Today is Christmas Eve. Today around the world, billions of people are preparing to worship the Savior in remembrance of His incarnation 2,000 years ago. As I have been reading and thinking about the Christmas story from the Gospel accounts this year, I have been struck by how the past two millenia have impacted our understanding of the Christmas story. As I mentioned, a large portion of the world’s population is (at the very least) aware that Christmas is the celebration of Jesus’ birthday. Christians also believe that this birthday is significant because Jesus was not just a good man, He was the Son of God who would eventually die on the cross to save mankind from the dire consequences of sin.
Though billions celebrate Christmas today, the night Christ was born, very few people actually took notice. Throughout the Roman Empire, people were busy traveling to their ancestral homes to comply with Caesar Augustus’s census. They were so busy with their own life, they did not see the star in the sky. The vast majority of Jewish people were carrying on “life as normal” in Palestine on the night Christ was born. Think about the nativity set you have at your house. How many pieces are there? Five? Ten? If it is a big set, maybe 15 pieces . . . but at least half of those are probably animals or angels. Think of the implications of that. On the night Christ was born . . . the first Christmas night . . . only a handful of people were aware. Joseph knew. Mary knew. The shepherds knew. The Magi began to travel. Possibly an inn keeper knew . . . maybe a few family members, etc. The bottom line is that the first Christmas was a far more intimate affair than today. If large attendance makes an event (and of course it does not) then Christmas today is a big success, and the first Christmas was lacking. The contrast is that stark.
Of course the first Christmas was perfect . . . just as God designed. When God shows up, how could it be anything else? However, it is important for us to remember just how humble His beginnings were. I think sometimes we scratch our heads when we read the Gospels, wondering how the Jewish people of Jesus day could have missed recognizing Him as the Messiah. The truth is that Jesus’ contemporaries got to know Him as He grew up as a normal guy . . . seeing only three years of public ministry. Most people missed the heavenly celebration at His birth, and those who did see Him born, would not have connected the dots to the manger throne. Certainly Jesus life and ministry identified Him as the Messiah, but the first coming of Christ was actually in quite a bit of “normal” looking things, somewhat camouflaging Jesus true identity from those who lacked faith. These were the circumstances of His first Advent.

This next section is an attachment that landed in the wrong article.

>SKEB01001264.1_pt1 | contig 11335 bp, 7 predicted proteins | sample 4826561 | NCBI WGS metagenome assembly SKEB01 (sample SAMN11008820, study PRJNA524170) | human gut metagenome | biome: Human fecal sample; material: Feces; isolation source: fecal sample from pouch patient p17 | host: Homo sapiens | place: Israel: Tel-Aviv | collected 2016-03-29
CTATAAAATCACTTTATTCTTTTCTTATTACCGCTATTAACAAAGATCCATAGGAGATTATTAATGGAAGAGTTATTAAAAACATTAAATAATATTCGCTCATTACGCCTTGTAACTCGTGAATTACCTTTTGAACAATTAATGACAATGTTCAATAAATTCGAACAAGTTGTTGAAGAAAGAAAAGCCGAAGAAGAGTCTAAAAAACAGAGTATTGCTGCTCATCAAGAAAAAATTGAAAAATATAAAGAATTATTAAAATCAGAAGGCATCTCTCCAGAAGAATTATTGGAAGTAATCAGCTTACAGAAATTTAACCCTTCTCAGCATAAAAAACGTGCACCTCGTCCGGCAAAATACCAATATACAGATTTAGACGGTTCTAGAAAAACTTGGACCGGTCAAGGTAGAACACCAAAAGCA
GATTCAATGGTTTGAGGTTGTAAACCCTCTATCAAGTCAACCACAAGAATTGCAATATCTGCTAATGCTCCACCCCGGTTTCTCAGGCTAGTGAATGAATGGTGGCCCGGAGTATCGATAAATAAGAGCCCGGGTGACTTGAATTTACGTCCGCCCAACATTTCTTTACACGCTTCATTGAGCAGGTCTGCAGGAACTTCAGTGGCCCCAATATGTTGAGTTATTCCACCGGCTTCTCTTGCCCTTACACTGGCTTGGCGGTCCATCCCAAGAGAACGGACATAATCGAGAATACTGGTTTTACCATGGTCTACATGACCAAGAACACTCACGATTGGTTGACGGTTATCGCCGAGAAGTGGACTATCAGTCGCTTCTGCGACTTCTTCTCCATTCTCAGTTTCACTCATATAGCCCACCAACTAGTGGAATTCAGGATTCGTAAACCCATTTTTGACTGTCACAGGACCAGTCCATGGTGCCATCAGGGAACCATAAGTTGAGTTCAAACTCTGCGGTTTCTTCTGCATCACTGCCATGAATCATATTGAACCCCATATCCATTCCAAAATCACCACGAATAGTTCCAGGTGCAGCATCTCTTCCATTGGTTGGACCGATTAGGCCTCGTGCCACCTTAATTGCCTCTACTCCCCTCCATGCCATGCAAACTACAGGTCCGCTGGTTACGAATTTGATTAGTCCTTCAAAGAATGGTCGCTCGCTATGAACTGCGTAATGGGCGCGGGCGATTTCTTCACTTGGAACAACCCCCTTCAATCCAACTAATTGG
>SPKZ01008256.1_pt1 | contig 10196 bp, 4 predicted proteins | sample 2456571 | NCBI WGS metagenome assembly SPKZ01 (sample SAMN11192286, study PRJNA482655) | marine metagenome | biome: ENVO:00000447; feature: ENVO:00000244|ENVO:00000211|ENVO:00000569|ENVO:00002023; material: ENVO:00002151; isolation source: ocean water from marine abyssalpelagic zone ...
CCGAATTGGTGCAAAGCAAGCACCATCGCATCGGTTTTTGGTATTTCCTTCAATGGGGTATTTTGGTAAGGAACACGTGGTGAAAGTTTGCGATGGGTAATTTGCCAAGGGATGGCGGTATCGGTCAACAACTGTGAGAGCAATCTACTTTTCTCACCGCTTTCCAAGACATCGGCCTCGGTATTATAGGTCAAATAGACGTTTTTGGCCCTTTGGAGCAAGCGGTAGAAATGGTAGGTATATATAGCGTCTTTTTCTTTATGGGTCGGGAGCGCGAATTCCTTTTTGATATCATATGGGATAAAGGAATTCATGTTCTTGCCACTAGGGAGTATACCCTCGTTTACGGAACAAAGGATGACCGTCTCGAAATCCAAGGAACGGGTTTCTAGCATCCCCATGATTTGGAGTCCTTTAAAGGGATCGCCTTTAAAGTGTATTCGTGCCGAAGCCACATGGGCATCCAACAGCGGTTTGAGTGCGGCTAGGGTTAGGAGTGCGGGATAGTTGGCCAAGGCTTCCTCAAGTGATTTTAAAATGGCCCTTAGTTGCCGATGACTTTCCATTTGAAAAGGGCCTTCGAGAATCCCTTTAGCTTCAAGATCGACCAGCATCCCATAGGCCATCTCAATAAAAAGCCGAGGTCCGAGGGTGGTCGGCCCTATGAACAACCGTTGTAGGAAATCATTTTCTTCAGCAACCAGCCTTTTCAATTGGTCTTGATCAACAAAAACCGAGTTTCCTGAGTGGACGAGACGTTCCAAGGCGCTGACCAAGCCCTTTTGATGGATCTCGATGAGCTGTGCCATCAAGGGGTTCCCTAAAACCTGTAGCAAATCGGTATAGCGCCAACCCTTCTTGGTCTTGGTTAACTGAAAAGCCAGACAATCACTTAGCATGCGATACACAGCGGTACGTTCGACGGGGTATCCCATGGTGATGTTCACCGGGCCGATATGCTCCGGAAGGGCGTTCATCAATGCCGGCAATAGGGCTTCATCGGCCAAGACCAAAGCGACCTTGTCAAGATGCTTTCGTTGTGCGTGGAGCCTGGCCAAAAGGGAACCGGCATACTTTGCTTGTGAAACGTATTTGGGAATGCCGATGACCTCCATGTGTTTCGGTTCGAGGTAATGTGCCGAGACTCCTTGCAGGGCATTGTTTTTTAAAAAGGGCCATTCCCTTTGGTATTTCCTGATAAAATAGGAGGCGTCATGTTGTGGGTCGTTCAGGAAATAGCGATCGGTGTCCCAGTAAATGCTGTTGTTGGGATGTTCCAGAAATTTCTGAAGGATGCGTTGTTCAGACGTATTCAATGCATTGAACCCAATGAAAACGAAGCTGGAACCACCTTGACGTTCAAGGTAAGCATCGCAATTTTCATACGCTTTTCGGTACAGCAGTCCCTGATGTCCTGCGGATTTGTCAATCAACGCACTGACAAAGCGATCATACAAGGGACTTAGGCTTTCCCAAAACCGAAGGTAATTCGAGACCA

The Bible is quite clear, however, that Jesus will make a second Advent (or appearance) on the earth. The second coming of Christ will be just as real and historical as His first Advent. Though there are similarities between Christ’s first and second advent, there are also some marked differences. One major difference deals with people seeing Him at His coming.
As we noticed, the first advent was an intimate affair, however His second advent will be something that captures every eye on the planet. Jesus says of His second coming, “Then will appear in heaven the sign of the Son of Man, and then all the tribes of the earth will mourn, and they will see the Son of Man coming on the clouds of heaven with power and great glory (Matthew 24:30).” At His first coming, Jesus came in humble garb (as a baby), however His second advent will see Him coming in great power and glory! Though all of us look back on the first advent of Christ with wonder, we ought to equally look forward to His second coming with awe. When He returns He will establish His Kingdom fully on earth forevermore.
This Christmas, as we look back on His first coming and look forward to His next coming, we will most likely do it around candlelight (at some point). As you see the candles of Christmas, think about a parable Christ taught about His second coming in Matthew 25:1-13:
“Then the Kingdom of Heaven will be like ten virgins who took their lamps and went to meet the bridegroom. Five of them were foolish, and five were wise. For when the foolish took their lamps, they took no oil with them, but the wise took flasks of oil with their lamps. As the bridegroom was delayed, they all became drowsy and slept. But at midnight there was a cry, ‘Here is the bridegroom! Come out to meet him.’ Then all those virgins rose and trimmed their lamps. And the foolish said to the wise, ‘Give us some of your oil, for our lamps are going out.’ But the wise answered, saying, ‘Since there will not be enough for us and for you, go rather to the dealers and buy for yourselves.’ And while they were going to buy, the bride-groom came, and those who were ready went in with him to the marriage feast, and the door was shut. Afterward the other virgins came also, saying ‘Lord, lord open to us.’ But he answered, ‘Truly, I say to you, I do not know you.’ Watch therefore, for you know neither the day nor the hour.”
This parable reminds us that we must prepare today so that we can celebrate with Christ when He returns again. The story of Christ’s first advent should inspire us to prepare our hearts for Christ’s return. We know from other places in Scripture that what God desires from each of us is that we place our faith in Jesus Christ and His saving work on the cross. If we have done that, then we have His oil in the lamps of our lives, and we are ready to greet Him whenever He returns.
The annual celebration of Christ’s birth is also an annual reminder that He will one day return again. Will you be ready when He does?